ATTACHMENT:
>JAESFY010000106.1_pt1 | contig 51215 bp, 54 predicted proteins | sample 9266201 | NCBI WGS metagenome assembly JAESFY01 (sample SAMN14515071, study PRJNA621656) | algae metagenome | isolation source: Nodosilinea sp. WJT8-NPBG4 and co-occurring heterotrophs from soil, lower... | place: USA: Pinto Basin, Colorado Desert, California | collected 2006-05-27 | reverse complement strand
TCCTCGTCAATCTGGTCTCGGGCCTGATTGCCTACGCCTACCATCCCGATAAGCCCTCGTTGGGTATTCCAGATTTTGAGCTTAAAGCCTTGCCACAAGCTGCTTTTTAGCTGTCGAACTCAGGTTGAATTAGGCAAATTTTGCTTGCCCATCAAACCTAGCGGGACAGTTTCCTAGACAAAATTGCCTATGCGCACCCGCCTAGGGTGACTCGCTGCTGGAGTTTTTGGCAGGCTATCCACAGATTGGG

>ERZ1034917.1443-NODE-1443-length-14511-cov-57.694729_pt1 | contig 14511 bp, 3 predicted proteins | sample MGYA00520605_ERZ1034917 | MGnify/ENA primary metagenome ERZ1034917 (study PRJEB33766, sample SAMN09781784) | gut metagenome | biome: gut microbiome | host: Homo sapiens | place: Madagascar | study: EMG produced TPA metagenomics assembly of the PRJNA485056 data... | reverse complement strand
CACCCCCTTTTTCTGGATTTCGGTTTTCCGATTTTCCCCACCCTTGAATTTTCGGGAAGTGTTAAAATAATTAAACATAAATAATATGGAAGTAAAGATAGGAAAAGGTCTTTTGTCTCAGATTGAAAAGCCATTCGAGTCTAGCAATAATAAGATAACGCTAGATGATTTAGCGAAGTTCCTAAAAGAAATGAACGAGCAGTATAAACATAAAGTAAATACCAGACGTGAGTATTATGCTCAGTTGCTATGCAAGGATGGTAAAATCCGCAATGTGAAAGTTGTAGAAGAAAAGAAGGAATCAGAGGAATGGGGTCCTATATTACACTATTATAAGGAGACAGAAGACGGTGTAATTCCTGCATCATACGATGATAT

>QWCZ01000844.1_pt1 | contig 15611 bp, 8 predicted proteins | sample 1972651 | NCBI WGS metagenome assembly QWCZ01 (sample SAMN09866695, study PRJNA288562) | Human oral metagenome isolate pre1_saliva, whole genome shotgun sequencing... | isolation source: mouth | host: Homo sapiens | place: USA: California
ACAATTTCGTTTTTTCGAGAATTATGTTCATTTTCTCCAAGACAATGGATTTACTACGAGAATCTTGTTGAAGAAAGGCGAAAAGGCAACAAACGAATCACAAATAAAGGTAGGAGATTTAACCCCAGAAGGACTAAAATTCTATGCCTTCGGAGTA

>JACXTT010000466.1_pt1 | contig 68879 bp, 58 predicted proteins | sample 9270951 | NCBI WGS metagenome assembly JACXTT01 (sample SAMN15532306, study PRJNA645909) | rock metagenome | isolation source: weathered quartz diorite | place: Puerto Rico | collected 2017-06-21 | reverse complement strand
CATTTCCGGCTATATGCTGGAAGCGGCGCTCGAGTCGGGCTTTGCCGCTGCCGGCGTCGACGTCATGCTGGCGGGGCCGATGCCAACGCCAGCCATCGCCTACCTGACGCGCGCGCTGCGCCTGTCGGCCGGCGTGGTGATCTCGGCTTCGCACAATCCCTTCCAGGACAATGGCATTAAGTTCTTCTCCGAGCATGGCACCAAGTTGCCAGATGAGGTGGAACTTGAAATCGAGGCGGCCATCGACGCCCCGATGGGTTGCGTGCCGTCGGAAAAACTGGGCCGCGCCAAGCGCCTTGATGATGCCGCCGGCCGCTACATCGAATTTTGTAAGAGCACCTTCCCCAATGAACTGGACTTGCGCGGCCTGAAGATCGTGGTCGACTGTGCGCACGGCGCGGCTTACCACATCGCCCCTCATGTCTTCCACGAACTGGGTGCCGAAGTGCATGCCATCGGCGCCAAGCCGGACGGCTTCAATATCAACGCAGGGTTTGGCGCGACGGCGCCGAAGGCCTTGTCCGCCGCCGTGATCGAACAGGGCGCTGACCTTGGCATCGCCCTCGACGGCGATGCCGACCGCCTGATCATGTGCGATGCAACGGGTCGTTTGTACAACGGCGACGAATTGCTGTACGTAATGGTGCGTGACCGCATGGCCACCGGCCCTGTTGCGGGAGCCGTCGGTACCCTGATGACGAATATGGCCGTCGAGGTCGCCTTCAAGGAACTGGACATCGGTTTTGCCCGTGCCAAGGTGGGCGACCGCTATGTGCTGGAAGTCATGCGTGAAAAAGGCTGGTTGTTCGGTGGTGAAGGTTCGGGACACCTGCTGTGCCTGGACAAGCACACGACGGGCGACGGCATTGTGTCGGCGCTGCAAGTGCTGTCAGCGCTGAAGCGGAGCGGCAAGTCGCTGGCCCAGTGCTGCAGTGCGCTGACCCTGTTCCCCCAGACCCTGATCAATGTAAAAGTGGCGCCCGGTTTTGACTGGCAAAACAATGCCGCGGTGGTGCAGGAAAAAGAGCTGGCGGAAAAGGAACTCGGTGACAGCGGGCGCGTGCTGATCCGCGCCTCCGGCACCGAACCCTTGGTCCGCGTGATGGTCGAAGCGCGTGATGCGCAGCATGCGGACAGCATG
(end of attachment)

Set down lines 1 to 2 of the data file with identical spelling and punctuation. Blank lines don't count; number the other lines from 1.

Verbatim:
>JAESFY010000106.1_pt1 | contig 51215 bp, 54 predicted proteins | sample 9266201 | NCBI WGS metagenome assembly JAESFY01 (sample SAMN14515071, study PRJNA621656) | algae metagenome | isolation source: Nodosilinea sp. WJT8-NPBG4 and co-occurring heterotrophs from soil, lower... | place: USA: Pinto Basin, Colorado Desert, California | collected 2006-05-27 | reverse complement strand
TCCTCGTCAATCTGGTCTCGGGCCTGATTGCCTACGCCTACCATCCCGATAAGCCCTCGTTGGGTATTCCAGATTTTGAGCTTAAAGCCTTGCCACAAGCTGCTTTTTAGCTGTCGAACTCAGGTTGAATTAGGCAAATTTTGCTTGCCCATCAAACCTAGCGGGACAGTTTCCTAGACAAAATTGCCTATGCGCACCCGCCTAGGGTGACTCGCTGCTGGAGTTTTTGGCAGGCTATCCACAGATTGGG